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The Lonely Island

Are You Ever Lonely?

2.5 million British men have no friends they would turn to in a crisis.

One Dad from London generously agreed to share his experience of fatherhood and loneliness with We asked him whether he is ever lonely and he said

I’ve definitely struggled with loneliness and had periods where I’ve spent so much time just with my son and not interacting with many adults that I start to feel incapable of really having grown up engagement with the world. I often feel shy and insecure around other parents as they are generally much older, all seem to be in little cliques and, in our area, are generally from a very different world – finance/ city workers – so we often don’t have a huge amount in common… I used to drive out into the countryside and go walking with my son in a special backpack. Fun for a bit, but definitely highlighted a sense of isolation.”

Have you ever felt like him?

New babies bring new responsibilities. You probably aren’t sleeping. You are always rushing home to take over from a stressed partner. Nights out are rationed. What has happened to your social life! Although most Dads work full-time, often that means shift-work or self-employment so that they can care for their children. Which means some days it will be just you and baby, all day

Being lonely is as bad for you as obesity.


24% of parents will admit to feeling lonely. Well, I have certainly been there. Walking on the seafront with a buggy. I know that although being lonely in itself isn’t a mental illness,it is really bad for you.

Actually, it is just as bad for your health as obesity or smoking 15 cigarettes a day. I clung to baby groups to save my sanity but anyone who has ever dared venture there will know men are a rarity. You can often be the only man there, singing nursery rhymes in another octave.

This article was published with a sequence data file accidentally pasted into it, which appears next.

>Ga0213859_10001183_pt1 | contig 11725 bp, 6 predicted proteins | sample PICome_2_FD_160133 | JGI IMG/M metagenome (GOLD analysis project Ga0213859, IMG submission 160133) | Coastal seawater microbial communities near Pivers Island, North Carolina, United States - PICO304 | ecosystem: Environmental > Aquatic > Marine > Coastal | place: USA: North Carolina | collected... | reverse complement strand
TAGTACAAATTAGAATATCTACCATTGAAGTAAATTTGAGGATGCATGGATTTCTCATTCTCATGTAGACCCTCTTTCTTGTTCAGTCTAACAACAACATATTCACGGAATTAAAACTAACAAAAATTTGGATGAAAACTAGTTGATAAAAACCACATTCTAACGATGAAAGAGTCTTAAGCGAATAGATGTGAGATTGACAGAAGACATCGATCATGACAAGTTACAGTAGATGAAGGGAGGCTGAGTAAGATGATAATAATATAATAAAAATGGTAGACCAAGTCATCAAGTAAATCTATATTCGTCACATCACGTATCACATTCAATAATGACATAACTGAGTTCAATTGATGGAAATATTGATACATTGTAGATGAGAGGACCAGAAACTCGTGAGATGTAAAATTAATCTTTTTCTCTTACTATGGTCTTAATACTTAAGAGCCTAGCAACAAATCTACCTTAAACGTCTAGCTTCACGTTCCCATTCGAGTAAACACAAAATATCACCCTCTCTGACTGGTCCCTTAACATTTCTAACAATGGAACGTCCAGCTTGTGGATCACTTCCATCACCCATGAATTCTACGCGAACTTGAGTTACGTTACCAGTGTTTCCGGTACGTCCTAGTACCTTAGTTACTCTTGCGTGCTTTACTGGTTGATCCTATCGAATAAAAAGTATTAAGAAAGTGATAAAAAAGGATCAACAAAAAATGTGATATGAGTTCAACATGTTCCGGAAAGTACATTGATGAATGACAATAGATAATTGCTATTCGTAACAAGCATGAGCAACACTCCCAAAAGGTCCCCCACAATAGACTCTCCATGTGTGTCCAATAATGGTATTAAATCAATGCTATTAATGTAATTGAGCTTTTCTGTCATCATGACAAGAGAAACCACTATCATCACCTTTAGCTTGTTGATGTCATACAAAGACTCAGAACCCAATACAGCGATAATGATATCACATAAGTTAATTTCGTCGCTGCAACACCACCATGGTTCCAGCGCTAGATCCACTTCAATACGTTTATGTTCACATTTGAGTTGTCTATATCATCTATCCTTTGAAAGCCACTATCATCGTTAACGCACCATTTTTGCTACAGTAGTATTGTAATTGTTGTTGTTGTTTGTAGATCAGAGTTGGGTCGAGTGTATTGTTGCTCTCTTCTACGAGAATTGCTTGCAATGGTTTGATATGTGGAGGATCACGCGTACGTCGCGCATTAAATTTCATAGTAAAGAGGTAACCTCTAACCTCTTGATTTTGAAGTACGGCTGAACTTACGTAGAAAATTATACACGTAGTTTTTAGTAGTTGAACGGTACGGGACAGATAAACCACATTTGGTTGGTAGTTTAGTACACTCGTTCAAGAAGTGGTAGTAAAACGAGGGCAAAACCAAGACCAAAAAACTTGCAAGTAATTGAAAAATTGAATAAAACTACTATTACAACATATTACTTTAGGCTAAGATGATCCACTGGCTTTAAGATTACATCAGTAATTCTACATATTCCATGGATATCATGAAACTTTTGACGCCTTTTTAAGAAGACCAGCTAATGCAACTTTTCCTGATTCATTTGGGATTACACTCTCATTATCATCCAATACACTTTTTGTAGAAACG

Or have well-meaning helpers congratulate you for knowing how to change a nappy.

Also many men feel uncomfortable chatting to people they don’t know so can end up lonely in a crowd. If the baby groups aren’t the solution what can you do to tackle loneliness while you are bringing up baby?

Top Tips


Form a group of your own friends.

Make friends with parents of similar age children and hang out together with the kids. Form a WhatsApp group and let people know when you are free and where you will be.


Try searching for local voluntary opportunities you can do with your kids. You might have a Pocket Park in your area where your child can play while you get your hands dirty. Keep your eye on webpages like Semble and Do It –  for other opportunities to get out there.

Take some Exercise


Join a Park Run – – with your kids or what about Good Gym – – motivate yourself to run and at the same time support another lonely person in your community.

 Find local events

Apps like Hoop and local Facebook groups will tell you everything you need to know about what is happening in the area.

Look out for Forest Schools, Football sessions or Music Groups. There is a lot out there so try something new this week.

National Childbirth Trust groups run in every town and you can meet a few Dads there who are in the same boat as you, this group will prove invaluable as your kids grow up. 

Social Media isn’t the solution


Watching other people’s perfect lives play out on Instagram makes it even harder to admit your own loneliness.


Phone a friend

Phone your old friends (even if they are at work). Even talking for a few minutes with a mate will break up your day. Remember you are not alone If you are feeling lonely you are not the only one.

If you can, talk to someone and ask to spend time with them. Chances are they could be feeling lonely too. If you are feeling lonely right now come over and chat on the Forum.

 Or the Samaritans are always available on 116 123.







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